Earth Day reaches far, particularly when Americans are around. Indeed, on April 22, Afghanistan declared its first national park, Band-e-Amir, spanning six mountain-fed lakes in the country’s central highlands. The designation of the park is provisional, pending Parliamentary approval. (Those following the situation in Afghanistan may recall that Parliament, and the President, approved a controversial “family law” for the Shiite community that could legalize marital rape and restrict women from leaving home, studying or working without the permission of their husbands. After a national and global outcry, the law is under review). The national park designation should stick, given Afghanistan’s government is keen to attract tourists to view the country’s remaining natural wonders. The U.S. Agency for International Development and the New York-based Wildlife Conservation Society both contributed to the park’s development. A French hotel company is keen to build a lodge on the shores of one of the park’s lakes.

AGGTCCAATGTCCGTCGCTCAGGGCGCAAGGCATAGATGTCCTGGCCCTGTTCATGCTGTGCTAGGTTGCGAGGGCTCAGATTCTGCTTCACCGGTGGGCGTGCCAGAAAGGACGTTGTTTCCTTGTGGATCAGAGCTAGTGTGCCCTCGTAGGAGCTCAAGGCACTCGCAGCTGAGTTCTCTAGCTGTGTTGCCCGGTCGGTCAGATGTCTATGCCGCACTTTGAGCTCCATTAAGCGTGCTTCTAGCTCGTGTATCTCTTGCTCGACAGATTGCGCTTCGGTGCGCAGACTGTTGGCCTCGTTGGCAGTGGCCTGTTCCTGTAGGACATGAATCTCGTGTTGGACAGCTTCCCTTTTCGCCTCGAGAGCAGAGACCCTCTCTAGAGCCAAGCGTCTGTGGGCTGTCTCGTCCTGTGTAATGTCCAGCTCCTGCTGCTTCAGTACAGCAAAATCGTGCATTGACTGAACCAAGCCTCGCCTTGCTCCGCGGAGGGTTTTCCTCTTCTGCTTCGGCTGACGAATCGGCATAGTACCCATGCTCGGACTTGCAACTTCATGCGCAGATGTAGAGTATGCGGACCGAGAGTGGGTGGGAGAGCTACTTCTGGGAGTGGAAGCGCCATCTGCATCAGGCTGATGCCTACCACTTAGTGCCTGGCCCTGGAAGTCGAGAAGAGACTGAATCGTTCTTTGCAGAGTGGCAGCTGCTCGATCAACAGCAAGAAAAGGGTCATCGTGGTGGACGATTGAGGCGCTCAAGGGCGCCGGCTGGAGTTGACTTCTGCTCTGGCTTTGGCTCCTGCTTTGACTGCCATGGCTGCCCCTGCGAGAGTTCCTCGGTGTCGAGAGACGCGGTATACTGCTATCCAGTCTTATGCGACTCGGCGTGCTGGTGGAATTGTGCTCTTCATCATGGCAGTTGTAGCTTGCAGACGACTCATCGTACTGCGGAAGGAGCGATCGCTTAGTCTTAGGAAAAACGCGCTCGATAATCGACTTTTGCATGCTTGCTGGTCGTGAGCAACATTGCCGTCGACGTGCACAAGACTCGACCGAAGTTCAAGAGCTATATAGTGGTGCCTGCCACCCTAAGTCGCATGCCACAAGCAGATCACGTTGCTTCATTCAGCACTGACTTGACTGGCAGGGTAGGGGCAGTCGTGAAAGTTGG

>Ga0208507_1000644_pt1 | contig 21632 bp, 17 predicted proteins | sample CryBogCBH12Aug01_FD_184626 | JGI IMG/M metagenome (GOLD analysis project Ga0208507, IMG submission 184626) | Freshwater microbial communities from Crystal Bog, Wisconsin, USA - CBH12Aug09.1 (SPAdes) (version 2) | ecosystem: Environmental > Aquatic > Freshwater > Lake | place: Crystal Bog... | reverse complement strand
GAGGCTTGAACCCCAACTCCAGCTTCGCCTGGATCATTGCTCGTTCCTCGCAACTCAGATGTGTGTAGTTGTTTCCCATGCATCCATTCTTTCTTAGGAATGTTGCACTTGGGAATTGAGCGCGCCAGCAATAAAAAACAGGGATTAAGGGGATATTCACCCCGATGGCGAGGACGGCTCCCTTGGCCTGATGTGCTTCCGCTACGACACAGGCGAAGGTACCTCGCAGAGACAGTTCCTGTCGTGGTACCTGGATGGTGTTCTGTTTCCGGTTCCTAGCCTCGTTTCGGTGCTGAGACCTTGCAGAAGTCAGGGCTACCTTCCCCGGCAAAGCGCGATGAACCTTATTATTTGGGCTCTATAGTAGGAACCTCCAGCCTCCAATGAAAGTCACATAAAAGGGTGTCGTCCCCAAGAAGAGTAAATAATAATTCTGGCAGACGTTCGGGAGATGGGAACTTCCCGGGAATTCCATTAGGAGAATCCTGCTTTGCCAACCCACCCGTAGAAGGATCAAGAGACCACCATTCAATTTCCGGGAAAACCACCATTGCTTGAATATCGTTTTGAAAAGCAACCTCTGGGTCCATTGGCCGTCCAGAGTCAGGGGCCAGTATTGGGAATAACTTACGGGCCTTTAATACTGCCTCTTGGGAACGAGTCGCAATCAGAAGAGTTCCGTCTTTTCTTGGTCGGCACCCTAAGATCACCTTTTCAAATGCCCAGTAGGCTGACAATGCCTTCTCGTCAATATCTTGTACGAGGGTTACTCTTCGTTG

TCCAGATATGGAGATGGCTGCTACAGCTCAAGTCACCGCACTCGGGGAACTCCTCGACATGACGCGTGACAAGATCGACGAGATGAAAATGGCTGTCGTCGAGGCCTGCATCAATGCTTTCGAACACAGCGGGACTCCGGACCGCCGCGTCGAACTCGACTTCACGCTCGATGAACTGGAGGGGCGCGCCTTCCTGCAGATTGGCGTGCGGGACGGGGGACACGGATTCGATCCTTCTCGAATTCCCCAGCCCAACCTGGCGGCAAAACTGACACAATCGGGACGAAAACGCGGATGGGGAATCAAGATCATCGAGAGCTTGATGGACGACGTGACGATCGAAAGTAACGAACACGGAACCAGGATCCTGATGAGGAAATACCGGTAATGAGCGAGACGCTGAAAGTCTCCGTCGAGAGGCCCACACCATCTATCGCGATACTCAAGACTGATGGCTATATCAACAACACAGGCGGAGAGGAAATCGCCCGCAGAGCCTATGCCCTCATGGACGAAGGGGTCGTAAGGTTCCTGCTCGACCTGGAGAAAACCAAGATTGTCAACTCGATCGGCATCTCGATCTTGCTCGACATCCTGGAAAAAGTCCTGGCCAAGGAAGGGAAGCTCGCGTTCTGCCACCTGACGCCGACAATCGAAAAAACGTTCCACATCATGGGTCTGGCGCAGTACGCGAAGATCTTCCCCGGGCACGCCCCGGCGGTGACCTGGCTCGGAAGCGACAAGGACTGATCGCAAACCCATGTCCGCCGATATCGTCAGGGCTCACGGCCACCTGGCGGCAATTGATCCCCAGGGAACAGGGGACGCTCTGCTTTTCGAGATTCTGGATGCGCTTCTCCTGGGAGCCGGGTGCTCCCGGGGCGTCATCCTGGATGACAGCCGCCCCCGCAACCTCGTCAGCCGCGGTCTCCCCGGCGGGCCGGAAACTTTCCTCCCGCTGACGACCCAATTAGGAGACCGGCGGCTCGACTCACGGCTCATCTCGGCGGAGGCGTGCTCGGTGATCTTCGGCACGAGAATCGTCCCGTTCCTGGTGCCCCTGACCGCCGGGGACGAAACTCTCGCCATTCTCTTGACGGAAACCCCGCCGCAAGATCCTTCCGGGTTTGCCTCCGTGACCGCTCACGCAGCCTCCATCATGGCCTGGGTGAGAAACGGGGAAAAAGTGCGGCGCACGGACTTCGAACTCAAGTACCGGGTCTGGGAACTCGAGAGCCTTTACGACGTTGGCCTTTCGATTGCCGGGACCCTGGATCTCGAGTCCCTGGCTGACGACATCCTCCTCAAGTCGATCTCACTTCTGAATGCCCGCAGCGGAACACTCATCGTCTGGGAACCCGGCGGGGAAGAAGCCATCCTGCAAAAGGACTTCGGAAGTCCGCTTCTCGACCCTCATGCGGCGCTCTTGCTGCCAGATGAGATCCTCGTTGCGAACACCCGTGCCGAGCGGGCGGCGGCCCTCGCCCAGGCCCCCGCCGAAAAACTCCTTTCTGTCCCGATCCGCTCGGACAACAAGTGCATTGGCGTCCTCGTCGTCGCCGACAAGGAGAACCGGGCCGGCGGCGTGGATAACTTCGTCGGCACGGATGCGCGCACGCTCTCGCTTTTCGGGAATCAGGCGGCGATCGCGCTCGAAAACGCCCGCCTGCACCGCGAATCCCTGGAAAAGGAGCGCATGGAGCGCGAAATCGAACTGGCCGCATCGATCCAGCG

Afghanistan is home to more than 100 mammal species’snow leopards, ibex, bears, wolves, foxes, hyenas and jackals. But many were highly endangered well before the U.S.-led 2001 war in Afghanistan that ousted the ruling Taliban. (Some might remember Marjan, the aging one-eyed lion who once lived in the Kabul Zoo. He’d lost his teeth, sight and sense of smell to a hand grenade tossed by an angry Taliban solider.) Habitats have strained under the pressure of intensive land use by poor, subsistence farmers with no other options. Soil erosion is widespread, and sub-optimal irrigation practices have caused considerable damage to landscapes; the persistent warring (Russian invasion, Northern Alliance shelling, Taliban resistance, fierce fighting between al-Queda and multinational forces and today, a resurgent Taliban), has put additional pressure on species‘and diverted attention and resources away from any mitigation measures. Forest fires lit by massive U.S. bombing in 2001 raged throughout the Tora Bora cave complex in the mountains of eastern Afghanistan where al-Qaeda fighters made their last stand. Surely the new Afghan national park is a positive development; peace and reconciliation in the country would be, too, for all of nature, human and wild.